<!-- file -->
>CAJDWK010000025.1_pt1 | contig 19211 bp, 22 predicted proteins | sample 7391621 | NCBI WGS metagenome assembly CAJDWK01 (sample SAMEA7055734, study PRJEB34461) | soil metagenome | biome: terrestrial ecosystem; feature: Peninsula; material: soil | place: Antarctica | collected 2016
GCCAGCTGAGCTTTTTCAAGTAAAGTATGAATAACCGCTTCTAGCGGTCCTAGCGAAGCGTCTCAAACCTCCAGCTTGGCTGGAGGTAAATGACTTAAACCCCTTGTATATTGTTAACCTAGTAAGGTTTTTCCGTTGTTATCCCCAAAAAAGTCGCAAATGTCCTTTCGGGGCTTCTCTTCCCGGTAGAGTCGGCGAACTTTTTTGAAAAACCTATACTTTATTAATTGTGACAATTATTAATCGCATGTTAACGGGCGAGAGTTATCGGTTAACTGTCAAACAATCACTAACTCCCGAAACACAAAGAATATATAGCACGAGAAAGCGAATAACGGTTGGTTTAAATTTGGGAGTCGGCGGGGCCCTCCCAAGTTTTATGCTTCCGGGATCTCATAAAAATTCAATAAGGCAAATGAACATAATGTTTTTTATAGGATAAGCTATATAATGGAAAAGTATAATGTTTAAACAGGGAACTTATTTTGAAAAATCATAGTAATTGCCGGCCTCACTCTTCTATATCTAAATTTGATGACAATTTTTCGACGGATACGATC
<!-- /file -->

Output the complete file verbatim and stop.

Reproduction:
>CAJDWK010000025.1_pt1 | contig 19211 bp, 22 predicted proteins | sample 7391621 | NCBI WGS metagenome assembly CAJDWK01 (sample SAMEA7055734, study PRJEB34461) | soil metagenome | biome: terrestrial ecosystem; feature: Peninsula; material: soil | place: Antarctica | collected 2016
GCCAGCTGAGCTTTTTCAAGTAAAGTATGAATAACCGCTTCTAGCGGTCCTAGCGAAGCGTCTCAAACCTCCAGCTTGGCTGGAGGTAAATGACTTAAACCCCTTGTATATTGTTAACCTAGTAAGGTTTTTCCGTTGTTATCCCCAAAAAAGTCGCAAATGTCCTTTCGGGGCTTCTCTTCCCGGTAGAGTCGGCGAACTTTTTTGAAAAACCTATACTTTATTAATTGTGACAATTATTAATCGCATGTTAACGGGCGAGAGTTATCGGTTAACTGTCAAACAATCACTAACTCCCGAAACACAAAGAATATATAGCACGAGAAAGCGAATAACGGTTGGTTTAAATTTGGGAGTCGGCGGGGCCCTCCCAAGTTTTATGCTTCCGGGATCTCATAAAAATTCAATAAGGCAAATGAACATAATGTTTTTTATAGGATAAGCTATATAATGGAAAAGTATAATGTTTAAACAGGGAACTTATTTTGAAAAATCATAGTAATTGCCGGCCTCACTCTTCTATATCTAAATTTGATGACAATTTTTCGACGGATACGATC